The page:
American Black Journal host Stephen Henderson examines the results of an independent study from the Michigan State University School of Criminal Justice showing African Americans were stopped by Michigan State Police troopers at disproportionately high rates in 2020. The study also showed Black and Hispanic drivers were more likely to be searched and arrested after a traffic stop.

Stephen sits down with Michigan State Police Director Col. Joe Gasper and Michigan Department of Civil Rights Executive Director John E. Johnson, Jr. to investigate the findings and the steps being taken to address these racial disparities.

Full Transcript:

Stephen Henderson: Let’s start with both of your reactions to this report and what it says about policing in our state, and then we’ll talk about kind of where we’ll go from here. But these are very stark conclusions drawn by this report, and I think they demand a lot of our attention. Colonel Gaspar, it’s your department that is the subject of this report. Tell me what your reaction was to all of this.

Col. Joe Gasper, Director, Michigan State Police: Yeah, I think that, you know, we’re in a time and in the country right now, really, where, you know, all police departments need to be looking internally and externally to making sure that, that we’re evolving and that we’re demonstrating best practices. And sometimes when you engage in some self-reflection, you have a reminder that, you know, sometimes it’s not what you want it to be.

Col. Joe Gasper: And this would be one of those times where we saw some disparity that was concerning to us. And so we wanted to make sure that we understood it. So we hired Michigan State University and partnered with them, and they did the analysis on our on our traffic stop data. And it was not where we want it to be.

Col. Joe Gasper: So now we’re in a time period here where we need to better understand it. You know, the goal of the report was to identify if there was disparity. Clearly, there is disparity. And now we’ve got an opportunity to understand why that’s occurring.

Stephen Henderson: Colonel, I wonder if you were surprised by what you saw, I mean, it’s always, I think, a little jarring to see things drawn out in statistics, right and data. But I guess what I’m getting at is what was your sense of how this issue was playing out in the department before you saw the numbers?

Col. Joe Gasper: Yeah. You know, I think that when you, you know, when I looked at something like this and we see the in the beginning, it kind of the aggregate data where it was. And, you know, obviously, that’s something that we wanted to understand a little bit more.

Col. Joe Gasper: And I think when the numbers came out, I’m confident that our troopers are out there doing what they’ve been trained to do and in and you know, where the disparity is now. And clearly, it’s concerning to everyone involved. And now the goal needs to be to do what we can to reduce that disparity.

Stephen Henderson: So, John, this is an issue that you and I have discussed before. It’s an issue that I know you’ve worked on for a really long time trying to draw attention to this disparity. Give me your reaction to the report.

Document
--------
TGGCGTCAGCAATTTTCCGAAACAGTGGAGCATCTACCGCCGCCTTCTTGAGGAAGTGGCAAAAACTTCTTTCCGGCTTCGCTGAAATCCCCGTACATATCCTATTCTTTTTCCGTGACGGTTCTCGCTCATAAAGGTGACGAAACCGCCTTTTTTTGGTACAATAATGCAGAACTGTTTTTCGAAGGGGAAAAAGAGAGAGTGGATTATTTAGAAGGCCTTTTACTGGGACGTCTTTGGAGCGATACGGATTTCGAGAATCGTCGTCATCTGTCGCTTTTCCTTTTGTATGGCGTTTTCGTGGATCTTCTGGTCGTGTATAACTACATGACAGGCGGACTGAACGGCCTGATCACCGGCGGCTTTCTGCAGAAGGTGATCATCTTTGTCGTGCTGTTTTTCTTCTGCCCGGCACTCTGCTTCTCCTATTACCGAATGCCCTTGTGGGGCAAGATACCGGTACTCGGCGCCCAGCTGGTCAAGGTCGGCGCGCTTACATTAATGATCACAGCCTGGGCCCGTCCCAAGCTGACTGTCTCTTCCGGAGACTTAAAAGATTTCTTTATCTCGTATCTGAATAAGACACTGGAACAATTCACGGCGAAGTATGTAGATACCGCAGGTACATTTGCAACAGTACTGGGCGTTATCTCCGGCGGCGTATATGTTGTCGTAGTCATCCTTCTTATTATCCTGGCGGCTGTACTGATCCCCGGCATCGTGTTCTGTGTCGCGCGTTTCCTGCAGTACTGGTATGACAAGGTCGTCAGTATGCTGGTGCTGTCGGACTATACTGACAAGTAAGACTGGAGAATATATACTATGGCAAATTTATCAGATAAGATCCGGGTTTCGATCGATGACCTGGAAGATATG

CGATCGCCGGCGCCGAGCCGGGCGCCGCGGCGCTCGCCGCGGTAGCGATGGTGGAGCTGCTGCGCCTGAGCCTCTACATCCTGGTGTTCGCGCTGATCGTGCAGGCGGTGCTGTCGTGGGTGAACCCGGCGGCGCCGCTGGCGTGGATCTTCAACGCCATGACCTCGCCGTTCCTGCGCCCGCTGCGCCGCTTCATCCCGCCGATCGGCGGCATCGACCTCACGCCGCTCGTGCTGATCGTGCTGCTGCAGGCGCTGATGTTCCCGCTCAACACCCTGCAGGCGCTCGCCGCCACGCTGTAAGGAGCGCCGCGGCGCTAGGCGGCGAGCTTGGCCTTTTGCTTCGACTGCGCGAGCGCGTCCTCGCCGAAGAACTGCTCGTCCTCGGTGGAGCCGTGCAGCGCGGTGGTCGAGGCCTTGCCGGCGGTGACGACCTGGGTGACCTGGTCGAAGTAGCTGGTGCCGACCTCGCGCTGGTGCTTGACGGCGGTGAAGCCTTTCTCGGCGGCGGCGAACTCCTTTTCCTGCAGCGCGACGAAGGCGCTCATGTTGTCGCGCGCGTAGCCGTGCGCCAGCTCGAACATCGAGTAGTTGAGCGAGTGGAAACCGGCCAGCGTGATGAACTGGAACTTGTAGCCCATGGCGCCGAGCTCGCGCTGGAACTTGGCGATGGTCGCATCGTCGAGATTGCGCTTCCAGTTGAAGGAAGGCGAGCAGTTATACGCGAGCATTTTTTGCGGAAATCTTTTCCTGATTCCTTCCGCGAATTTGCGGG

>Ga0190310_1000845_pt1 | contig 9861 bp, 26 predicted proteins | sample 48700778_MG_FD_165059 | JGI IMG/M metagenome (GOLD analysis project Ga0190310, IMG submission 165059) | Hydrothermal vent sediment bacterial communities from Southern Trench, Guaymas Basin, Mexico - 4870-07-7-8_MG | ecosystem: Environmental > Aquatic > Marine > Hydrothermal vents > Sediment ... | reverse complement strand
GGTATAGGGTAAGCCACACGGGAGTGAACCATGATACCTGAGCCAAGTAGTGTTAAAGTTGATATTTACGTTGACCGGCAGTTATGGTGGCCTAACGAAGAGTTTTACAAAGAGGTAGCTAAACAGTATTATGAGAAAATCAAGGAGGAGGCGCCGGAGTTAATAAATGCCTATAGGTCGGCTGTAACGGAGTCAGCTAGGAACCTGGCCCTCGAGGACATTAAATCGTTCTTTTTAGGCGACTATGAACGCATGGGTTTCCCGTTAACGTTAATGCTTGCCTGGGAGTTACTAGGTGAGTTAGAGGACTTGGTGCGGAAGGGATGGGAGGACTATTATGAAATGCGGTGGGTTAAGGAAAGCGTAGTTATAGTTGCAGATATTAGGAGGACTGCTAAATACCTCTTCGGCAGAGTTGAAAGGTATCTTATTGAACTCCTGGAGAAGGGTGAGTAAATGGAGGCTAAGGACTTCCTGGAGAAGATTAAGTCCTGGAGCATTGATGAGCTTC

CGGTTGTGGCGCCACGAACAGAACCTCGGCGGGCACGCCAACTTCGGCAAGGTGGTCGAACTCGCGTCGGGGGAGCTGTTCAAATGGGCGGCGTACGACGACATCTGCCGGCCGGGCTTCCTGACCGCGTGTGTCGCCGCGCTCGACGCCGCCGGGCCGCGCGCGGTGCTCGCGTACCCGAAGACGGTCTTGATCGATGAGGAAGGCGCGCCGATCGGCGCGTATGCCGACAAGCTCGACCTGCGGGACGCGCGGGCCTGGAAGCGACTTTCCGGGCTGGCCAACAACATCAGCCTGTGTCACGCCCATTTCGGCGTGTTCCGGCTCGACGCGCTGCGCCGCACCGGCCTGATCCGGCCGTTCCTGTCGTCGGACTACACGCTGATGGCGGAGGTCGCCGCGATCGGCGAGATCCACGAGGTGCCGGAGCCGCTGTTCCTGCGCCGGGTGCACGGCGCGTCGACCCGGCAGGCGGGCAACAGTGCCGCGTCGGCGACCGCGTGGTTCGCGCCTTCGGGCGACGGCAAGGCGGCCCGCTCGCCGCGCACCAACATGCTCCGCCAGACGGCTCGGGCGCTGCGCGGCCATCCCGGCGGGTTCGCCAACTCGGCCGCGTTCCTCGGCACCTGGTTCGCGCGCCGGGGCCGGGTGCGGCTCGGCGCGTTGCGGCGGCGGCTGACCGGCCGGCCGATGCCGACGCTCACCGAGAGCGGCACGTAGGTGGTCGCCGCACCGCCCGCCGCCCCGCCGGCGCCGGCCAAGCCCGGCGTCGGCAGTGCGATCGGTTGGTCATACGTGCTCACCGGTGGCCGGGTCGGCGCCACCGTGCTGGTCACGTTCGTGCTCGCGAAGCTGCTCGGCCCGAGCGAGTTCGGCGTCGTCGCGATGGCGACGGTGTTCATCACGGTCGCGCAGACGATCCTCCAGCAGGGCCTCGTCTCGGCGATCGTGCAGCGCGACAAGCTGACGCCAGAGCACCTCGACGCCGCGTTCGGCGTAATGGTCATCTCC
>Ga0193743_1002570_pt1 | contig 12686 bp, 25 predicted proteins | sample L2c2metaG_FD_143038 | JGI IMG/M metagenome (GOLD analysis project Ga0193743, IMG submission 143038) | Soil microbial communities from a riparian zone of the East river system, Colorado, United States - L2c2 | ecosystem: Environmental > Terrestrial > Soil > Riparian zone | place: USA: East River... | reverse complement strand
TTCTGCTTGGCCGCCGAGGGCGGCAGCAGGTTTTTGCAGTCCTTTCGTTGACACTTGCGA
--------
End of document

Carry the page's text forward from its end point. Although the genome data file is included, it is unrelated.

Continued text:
John E. Johnson, Jr. Executive Director, Michigan Department of Civil Rights: Thank you, Stephen again for having us on this. And our reaction was there was not one of surprise, as you can imagine. As you’ve indicated, we’ve worked on these issues for decades, beginning with right or wrong with the Detroit NAACP and surrounding suburbs of Detroit, where we identified racial profiling going on in a number of areas and it continues today.

John E. Johnson Jr.: So this is not a surprise. I do, however, must applaud Colonel Gasper for ordering, commissioning this report, releasing the data of it and owning up to what it says and then making some recommendations as to what he sees needs to be done in order to improve the conditions going forward. So we applaud him for that and our department stands ready to work with him in any way that we can in order to actualize the recommendations that he’s put forth already.

Stephen Henderson: Yeah. So, John, as you point out, I mean, you’ve done a lot of work here in the city of Detroit on civil rights issues for a really long time as well. I’m really curious what you think the distinction might be between this data about state police and what we might see if we did the same kind of report with DPD.

Stephen Henderson: You know, there are a lot of citizens who complain about their interactions with Detroit police. Do you think this is a problem that would look the same here as it does at the state police?

John E. Johnson Jr.: Well, I think that issue was raised recently by some folks in regards to DPD. And I think what allegations made by the public defender that arrests have escalated against people of color during the pandemic based on possession of weapons. I don’t think any law enforcement agency is excluded from this.

John E. Johnson Jr.: And one of the things I hope comes of this and what Colonel Gaspar has done is that other agencies would take stock of themselves and do their own internal audit to be able to bring the truth to light. That’s and he’s shown himself to be a leader in this category, and I hope other folks will follow suit.

John E. Johnson Jr.: You know, there’s other problems in other areas. A result shows have come out about Lansing and the 85% rate of Black juveniles arrested over there. So it’s as we know, it’s something that unfortunately that exists throughout our law enforcement departments and as a culture that needs to be addressed as we know it. I’m glad Col. Gasper is taking the steps to do that.

John E. Johnson Jr.: Some of the recommendations that he’s put forward to some of the ones that have been recommended in the MSU report of which we’re speaking, I think would bring a lot of accountability. And that’s what we seek. It’s good to have policies, but it’s more important to have accountability when people don’t violate those policies and procedures, and that must be in place also.